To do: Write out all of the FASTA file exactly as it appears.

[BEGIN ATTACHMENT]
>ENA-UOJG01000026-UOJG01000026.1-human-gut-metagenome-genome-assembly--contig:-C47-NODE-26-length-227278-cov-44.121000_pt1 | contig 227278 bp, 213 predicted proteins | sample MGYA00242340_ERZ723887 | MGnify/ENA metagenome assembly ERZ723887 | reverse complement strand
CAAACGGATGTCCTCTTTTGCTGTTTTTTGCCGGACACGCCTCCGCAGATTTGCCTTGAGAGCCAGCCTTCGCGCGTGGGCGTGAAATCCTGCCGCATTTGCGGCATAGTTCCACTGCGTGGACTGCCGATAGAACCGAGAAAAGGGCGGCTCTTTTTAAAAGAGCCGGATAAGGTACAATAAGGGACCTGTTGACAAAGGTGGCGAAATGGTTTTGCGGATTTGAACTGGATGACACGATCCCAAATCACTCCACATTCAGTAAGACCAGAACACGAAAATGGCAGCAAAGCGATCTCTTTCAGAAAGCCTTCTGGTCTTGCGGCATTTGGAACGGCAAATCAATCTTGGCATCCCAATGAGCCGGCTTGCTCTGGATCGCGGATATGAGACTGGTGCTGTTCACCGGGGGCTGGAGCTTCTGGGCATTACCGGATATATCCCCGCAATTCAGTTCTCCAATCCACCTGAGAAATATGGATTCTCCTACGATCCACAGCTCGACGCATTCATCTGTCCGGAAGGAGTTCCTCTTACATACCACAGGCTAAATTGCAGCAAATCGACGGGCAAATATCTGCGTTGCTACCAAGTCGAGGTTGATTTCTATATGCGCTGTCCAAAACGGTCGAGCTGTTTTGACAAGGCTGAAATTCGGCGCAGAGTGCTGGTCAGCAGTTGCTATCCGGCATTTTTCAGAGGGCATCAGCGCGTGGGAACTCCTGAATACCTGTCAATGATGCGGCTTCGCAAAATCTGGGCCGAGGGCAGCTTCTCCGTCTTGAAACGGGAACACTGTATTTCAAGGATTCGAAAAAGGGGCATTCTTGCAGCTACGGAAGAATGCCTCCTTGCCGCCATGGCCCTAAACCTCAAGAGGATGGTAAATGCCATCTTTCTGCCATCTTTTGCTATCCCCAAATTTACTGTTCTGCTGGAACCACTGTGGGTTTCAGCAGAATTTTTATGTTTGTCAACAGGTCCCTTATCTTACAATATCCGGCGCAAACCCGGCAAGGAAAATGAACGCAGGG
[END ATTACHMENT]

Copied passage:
>ENA-UOJG01000026-UOJG01000026.1-human-gut-metagenome-genome-assembly--contig:-C47-NODE-26-length-227278-cov-44.121000_pt1 | contig 227278 bp, 213 predicted proteins | sample MGYA00242340_ERZ723887 | MGnify/ENA metagenome assembly ERZ723887 | reverse complement strand
CAAACGGATGTCCTCTTTTGCTGTTTTTTGCCGGACACGCCTCCGCAGATTTGCCTTGAGAGCCAGCCTTCGCGCGTGGGCGTGAAATCCTGCCGCATTTGCGGCATAGTTCCACTGCGTGGACTGCCGATAGAACCGAGAAAAGGGCGGCTCTTTTTAAAAGAGCCGGATAAGGTACAATAAGGGACCTGTTGACAAAGGTGGCGAAATGGTTTTGCGGATTTGAACTGGATGACACGATCCCAAATCACTCCACATTCAGTAAGACCAGAACACGAAAATGGCAGCAAAGCGATCTCTTTCAGAAAGCCTTCTGGTCTTGCGGCATTTGGAACGGCAAATCAATCTTGGCATCCCAATGAGCCGGCTTGCTCTGGATCGCGGATATGAGACTGGTGCTGTTCACCGGGGGCTGGAGCTTCTGGGCATTACCGGATATATCCCCGCAATTCAGTTCTCCAATCCACCTGAGAAATATGGATTCTCCTACGATCCACAGCTCGACGCATTCATCTGTCCGGAAGGAGTTCCTCTTACATACCACAGGCTAAATTGCAGCAAATCGACGGGCAAATATCTGCGTTGCTACCAAGTCGAGGTTGATTTCTATATGCGCTGTCCAAAACGGTCGAGCTGTTTTGACAAGGCTGAAATTCGGCGCAGAGTGCTGGTCAGCAGTTGCTATCCGGCATTTTTCAGAGGGCATCAGCGCGTGGGAACTCCTGAATACCTGTCAATGATGCGGCTTCGCAAAATCTGGGCCGAGGGCAGCTTCTCCGTCTTGAAACGGGAACACTGTATTTCAAGGATTCGAAAAAGGGGCATTCTTGCAGCTACGGAAGAATGCCTCCTTGCCGCCATGGCCCTAAACCTCAAGAGGATGGTAAATGCCATCTTTCTGCCATCTTTTGCTATCCCCAAATTTACTGTTCTGCTGGAACCACTGTGGGTTTCAGCAGAATTTTTATGTTTGTCAACAGGTCCCTTATCTTACAATATCCGGCGCAAACCCGGCAAGGAAAATGAACGCAGGG